Alcohol is not sold anywhere at the stadium for Clemson home games though there are some unique cases where fan can bring some to specific areas prior to game day for consumption after kickoff.
The policy stands in stark contrast to some of their fellow ACC schools, as everybody from Pitt to Louisville to Wake Forest have begun sales. There’s been significant debate in the SEC on opening things up on the same front and major programs like Penn State to smaller ones like Fresno State are cashing in on the new revenue stream.
It doesn’t sound like the Tigers will be joining them anytime soon.
“Our people in the parking lot have a good time. There’s no question about that,” Radakovich added. “But inside the stadium, I think it’s a little different.”
Mike Gundy and Mike Holder better patch up their relationship because both are set to be in Stillwater a lot longer.
Days after the Cowboys head coach and athletic director got into an interesting back-and-forth over the former’s recruiting prowess following the latter’s comments, Holder received a new contract extension that will keep him at the school through 2021.
Gundy himself is signed a year beyond that as part of the new five-year deal he inked after the 2017 season.
The new deal with Holder includes a hefty six-figure raise from the $644,371 he made from the school last year. There was a point early in his tenure where he was one of the Big 12’s lowest paid AD’s but that story has shifted significantly over the years as OSU’s budget has climbed, with the school taking in some $93 million in revenue according to the latest figures.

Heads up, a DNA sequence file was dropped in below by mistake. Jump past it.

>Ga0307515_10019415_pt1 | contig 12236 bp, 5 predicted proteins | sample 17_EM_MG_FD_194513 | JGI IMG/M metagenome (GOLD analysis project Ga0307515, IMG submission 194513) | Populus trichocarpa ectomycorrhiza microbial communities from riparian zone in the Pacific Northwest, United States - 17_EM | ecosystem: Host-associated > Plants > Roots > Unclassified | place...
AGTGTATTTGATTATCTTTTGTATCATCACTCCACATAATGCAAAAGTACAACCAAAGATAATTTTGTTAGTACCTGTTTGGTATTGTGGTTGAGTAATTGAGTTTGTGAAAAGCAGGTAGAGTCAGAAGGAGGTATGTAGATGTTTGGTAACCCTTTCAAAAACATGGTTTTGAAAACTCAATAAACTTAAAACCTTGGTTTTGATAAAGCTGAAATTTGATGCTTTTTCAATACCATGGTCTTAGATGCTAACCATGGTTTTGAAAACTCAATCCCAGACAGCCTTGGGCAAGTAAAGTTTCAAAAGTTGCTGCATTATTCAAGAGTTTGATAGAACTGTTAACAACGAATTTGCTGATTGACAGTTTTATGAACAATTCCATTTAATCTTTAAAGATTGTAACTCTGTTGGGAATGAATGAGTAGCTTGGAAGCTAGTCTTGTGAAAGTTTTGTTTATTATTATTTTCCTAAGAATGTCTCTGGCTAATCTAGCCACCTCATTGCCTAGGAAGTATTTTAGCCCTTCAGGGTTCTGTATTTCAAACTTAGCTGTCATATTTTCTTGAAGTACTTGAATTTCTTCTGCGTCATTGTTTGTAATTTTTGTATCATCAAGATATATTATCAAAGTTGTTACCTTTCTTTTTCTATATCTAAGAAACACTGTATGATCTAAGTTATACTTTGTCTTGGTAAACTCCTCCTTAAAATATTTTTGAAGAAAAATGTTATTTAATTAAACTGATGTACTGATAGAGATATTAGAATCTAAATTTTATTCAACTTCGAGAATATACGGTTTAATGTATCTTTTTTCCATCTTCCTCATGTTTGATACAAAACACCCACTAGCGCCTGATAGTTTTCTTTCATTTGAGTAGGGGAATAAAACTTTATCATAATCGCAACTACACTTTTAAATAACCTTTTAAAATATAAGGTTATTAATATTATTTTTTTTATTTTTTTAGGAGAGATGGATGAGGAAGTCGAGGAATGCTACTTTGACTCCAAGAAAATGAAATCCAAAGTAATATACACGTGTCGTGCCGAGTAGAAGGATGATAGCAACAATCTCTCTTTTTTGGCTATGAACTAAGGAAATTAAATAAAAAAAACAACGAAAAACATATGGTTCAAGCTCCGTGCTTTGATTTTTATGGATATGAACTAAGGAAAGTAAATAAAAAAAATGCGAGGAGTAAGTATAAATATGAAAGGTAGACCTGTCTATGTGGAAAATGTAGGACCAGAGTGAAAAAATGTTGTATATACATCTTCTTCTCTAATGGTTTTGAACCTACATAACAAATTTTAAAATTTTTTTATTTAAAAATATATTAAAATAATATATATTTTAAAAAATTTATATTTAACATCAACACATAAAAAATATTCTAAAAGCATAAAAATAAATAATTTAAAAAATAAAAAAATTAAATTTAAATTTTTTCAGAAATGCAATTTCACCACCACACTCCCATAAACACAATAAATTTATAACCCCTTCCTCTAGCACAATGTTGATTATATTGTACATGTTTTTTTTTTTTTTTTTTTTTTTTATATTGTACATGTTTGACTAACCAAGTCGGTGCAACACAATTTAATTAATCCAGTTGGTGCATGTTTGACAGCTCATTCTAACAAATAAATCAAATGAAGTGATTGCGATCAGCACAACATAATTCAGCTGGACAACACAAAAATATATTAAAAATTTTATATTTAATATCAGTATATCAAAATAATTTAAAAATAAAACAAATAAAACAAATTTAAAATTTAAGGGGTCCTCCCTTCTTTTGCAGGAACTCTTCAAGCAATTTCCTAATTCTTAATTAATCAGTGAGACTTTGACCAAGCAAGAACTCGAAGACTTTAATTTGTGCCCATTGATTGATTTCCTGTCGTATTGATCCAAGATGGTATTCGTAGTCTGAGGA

Given all of the new contracts, hopefully both Holder and Gundy will both have a conversation in the coming months to get back on the same page and patch up their relationship — because both are set to be attached at the hip in Stillwater for several more years.
Louisville hasn’t even started the season and they’re already behind Alabama. Well, at least when it comes to their bank accounts.
The Louisville Courier Journal obtained the contracts for the Tide and Cardinals game in Orlando that will kick off the 2018 season for both in September and found that Alabama’s payout is $4.5 million — nearly double Louisville’s $2.75 million that they are taking home.
The disparity can probably be chalked up to one team being the national champions and a bigger draw for the game itself but it turns out there’s another reason Nick Saban’s side has a few more dollars on their side of the ledger: tickets.